Energy – Producing and consuming own energy key to fighting climate change and energy poverty


The European Economic and Social Committee (EESC) is contributing to the strategic debate on energy infrastructure with a position that is clear and leaves no doubt: discussions must revolve around citizens if we really want them to be a lever for the green and energy transition and to ensure an economic and social balance.

Energy self-production and self-consumption must go hand in hand. Producing and consuming our own energy can help protect the environment and fight climate change while at the same time tackle the scourge of energy poverty, which affects more than 80 million Europeans.

Driven by these key ideas, Pierre Jean Coulon drafted the EESC own-initiative opinion adopted at the October plenary putting forward innovative proposals.

Both the Intergovernmental Panel on Climate Change (IPCC) and the International Energy Agency (IEA) regularly call for the mass roll-out of all available decarbonised technologies, including renewable energy.

The IPCC's sixth report indicates once again that climate change is accelerating and intensifying. Not a month, or even a week, goes by when we don't see it. Given the urgent need to act, the IEA recommends massively deploying all available clean energy technologies, including renewable energy.

Clean energy with a local dimension

Unlike fossil fuel or nuclear energy, these technologies have an inherently local dimension. They are connected to the geographical areas where they are based, and can be installed close to where energy is consumed. As a result, their development is leading to a revival of self-consumption in electricity, in other words direct consumption of locally produced energy.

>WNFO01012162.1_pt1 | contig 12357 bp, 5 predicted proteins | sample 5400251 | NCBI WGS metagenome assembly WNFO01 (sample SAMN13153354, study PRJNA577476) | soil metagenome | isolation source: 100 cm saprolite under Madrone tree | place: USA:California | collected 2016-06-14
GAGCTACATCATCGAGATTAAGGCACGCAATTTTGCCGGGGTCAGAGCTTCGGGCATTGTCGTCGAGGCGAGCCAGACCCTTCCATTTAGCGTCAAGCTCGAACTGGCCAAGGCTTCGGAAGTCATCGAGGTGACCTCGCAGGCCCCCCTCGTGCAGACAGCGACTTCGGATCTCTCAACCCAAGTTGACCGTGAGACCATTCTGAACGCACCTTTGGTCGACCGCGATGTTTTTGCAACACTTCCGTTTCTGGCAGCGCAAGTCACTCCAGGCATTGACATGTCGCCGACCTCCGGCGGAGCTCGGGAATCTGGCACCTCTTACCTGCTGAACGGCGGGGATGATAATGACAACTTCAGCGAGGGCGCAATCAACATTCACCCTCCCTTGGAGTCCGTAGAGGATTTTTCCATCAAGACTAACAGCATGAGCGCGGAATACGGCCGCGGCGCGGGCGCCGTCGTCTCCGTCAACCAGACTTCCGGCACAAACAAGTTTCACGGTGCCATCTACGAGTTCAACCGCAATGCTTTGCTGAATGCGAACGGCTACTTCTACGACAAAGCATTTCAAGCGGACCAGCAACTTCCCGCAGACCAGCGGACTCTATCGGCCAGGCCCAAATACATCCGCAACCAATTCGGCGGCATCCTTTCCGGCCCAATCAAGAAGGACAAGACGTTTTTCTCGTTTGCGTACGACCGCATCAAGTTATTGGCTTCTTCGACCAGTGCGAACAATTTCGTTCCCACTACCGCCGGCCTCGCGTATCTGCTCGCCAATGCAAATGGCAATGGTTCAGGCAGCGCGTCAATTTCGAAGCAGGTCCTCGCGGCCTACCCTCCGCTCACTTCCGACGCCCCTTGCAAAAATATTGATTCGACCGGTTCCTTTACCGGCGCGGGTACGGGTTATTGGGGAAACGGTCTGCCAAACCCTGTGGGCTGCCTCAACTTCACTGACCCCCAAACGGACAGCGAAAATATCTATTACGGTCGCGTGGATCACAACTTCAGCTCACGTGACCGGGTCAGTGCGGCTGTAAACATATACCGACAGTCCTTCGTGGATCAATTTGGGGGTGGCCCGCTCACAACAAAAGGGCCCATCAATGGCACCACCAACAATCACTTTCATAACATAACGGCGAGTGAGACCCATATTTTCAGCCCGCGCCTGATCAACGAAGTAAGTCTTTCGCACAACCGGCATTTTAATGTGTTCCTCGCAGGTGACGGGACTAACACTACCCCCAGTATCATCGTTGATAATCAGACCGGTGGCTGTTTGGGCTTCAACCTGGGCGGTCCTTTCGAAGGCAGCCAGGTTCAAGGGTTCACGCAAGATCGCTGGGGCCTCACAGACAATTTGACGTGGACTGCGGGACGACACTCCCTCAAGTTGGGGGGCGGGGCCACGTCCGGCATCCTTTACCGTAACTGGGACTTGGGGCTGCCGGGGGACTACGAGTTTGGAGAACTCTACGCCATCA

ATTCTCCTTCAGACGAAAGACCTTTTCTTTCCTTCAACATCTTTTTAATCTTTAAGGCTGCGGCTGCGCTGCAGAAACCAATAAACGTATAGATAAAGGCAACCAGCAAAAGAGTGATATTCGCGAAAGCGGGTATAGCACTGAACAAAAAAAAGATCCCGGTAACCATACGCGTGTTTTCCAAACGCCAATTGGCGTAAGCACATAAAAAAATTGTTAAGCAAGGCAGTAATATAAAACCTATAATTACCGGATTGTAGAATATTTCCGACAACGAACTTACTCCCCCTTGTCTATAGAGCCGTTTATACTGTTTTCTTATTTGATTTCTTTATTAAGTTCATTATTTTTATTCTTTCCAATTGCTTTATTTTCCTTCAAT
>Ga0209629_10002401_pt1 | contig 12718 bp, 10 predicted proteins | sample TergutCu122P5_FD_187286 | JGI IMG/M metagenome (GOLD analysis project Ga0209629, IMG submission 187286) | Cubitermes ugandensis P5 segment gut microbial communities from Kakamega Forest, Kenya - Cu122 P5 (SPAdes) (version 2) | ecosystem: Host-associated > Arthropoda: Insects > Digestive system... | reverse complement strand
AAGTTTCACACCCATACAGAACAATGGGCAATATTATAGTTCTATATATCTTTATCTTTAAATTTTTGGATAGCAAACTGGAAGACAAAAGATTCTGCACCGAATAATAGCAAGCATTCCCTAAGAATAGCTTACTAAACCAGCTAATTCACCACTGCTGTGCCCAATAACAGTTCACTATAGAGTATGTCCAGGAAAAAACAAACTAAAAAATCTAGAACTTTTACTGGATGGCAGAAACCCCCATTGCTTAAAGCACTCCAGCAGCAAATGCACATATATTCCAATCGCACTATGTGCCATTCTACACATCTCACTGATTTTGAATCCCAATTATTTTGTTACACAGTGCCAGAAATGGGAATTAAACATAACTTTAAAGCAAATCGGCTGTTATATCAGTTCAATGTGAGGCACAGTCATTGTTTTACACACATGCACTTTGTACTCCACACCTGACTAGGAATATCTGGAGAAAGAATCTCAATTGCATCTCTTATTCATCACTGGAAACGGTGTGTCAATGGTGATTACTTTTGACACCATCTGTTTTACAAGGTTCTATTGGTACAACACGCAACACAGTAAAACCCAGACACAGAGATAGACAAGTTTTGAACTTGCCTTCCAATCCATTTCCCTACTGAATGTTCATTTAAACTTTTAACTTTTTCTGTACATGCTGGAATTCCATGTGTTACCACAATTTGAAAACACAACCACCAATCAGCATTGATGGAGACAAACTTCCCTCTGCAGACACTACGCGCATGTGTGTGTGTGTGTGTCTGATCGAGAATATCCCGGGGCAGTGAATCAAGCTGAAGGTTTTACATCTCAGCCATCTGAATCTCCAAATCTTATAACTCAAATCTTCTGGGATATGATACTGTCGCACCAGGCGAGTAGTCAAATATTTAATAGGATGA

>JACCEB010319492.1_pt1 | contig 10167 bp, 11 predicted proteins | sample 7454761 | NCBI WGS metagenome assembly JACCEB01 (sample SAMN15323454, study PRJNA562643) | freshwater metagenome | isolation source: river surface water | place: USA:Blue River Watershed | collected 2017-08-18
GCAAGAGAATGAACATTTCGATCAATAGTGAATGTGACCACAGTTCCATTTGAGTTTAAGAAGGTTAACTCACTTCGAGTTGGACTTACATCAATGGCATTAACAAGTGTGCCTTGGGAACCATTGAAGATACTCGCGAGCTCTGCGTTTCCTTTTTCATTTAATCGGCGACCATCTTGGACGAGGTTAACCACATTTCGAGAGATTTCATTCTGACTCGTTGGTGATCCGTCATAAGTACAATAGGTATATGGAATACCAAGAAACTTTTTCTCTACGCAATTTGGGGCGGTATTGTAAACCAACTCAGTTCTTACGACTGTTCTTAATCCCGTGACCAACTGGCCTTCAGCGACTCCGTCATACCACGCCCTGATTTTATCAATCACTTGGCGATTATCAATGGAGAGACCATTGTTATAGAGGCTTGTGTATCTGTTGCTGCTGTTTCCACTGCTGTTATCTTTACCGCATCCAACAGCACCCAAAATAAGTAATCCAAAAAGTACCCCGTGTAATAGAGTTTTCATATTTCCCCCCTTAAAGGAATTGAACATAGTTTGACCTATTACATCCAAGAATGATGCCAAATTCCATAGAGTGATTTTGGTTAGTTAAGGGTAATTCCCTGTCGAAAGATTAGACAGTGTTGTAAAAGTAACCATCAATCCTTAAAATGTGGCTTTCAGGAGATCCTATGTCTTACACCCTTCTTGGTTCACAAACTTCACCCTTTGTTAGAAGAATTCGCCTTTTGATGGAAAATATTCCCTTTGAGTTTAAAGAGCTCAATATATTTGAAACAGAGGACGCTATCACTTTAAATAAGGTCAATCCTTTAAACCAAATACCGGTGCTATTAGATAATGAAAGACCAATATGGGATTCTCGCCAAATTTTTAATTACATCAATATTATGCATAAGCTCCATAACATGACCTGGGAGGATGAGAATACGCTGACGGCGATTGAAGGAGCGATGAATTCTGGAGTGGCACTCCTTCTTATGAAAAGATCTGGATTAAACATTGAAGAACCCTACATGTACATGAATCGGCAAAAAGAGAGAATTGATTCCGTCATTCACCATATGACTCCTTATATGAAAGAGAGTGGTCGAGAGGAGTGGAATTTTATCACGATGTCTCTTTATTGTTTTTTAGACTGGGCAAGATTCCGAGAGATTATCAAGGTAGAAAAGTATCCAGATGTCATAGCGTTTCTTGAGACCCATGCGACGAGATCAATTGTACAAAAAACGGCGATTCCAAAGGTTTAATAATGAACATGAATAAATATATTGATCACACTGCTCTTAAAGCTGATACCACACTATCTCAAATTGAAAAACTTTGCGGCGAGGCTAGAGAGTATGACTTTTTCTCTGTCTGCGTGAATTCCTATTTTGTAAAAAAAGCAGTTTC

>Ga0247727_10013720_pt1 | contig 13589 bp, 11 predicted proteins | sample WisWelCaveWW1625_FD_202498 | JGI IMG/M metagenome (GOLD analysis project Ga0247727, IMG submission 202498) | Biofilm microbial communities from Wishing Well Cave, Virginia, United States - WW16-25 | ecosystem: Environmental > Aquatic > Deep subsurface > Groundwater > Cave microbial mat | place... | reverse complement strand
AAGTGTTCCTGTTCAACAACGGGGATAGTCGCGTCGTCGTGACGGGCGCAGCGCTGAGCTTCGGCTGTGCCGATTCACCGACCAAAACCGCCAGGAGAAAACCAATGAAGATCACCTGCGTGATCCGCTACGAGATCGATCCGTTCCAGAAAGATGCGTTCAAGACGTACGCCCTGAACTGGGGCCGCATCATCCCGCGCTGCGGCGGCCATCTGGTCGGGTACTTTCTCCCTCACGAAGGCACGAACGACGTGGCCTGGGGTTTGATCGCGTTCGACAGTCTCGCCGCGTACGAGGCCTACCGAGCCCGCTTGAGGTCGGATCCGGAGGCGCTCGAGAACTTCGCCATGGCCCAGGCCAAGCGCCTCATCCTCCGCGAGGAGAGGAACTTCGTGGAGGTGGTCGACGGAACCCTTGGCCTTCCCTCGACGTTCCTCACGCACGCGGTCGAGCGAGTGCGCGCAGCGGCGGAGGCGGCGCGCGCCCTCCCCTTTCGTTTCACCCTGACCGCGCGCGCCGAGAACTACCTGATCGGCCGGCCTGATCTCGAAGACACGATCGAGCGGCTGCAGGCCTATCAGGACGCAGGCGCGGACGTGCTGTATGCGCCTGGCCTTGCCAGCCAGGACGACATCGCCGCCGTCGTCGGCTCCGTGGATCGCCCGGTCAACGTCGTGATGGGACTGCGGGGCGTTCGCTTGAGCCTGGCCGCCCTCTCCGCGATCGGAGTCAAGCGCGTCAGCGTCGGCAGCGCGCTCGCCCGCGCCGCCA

This energy is mainly composed of photovoltaic solar and wind power, but also small-scale hydropower, while a local variation of future green hydrogen could soon be available.

For the past few years, European and in particular national legislation, especially in some countries, has supported self-consumption, whether individual consumption using photovoltaic panels on roofs, or collective consumption, including photovoltaic or wind farms installed by energy communities, local authorities, cooperatives, etc.

Producing, distributing and consuming this clean and increasingly inexpensive energy has a potential impact on both accessibility and prices. This is useful tool for fighting both energy poverty and climate change.

Citizens as masters of their own energy environment

Against this background, the Committee calls for every citizen to be genuinely placed at the heart of these trends and for both public authorities and local and regional authorities to support the developers of such projects.

The EU should encourage pooling and "smoothing" of prices in a spirit of solidarity. Such an approach would make it possible to provide practical responses to the energy poverty caused chiefly by the high prices facing many households. The same goes for non-profit initiatives.

In order to manage these processes as efficiently as possible, authorities should roll out smart meters across the European Union. This must not take place under pressure or be imposed, but with a focus on education and information.

In this way, consumers feel enabled to take real responsibility for making the best use of their data and citizens can become genuine stakeholders in their own energy environment, said Mr Coulon.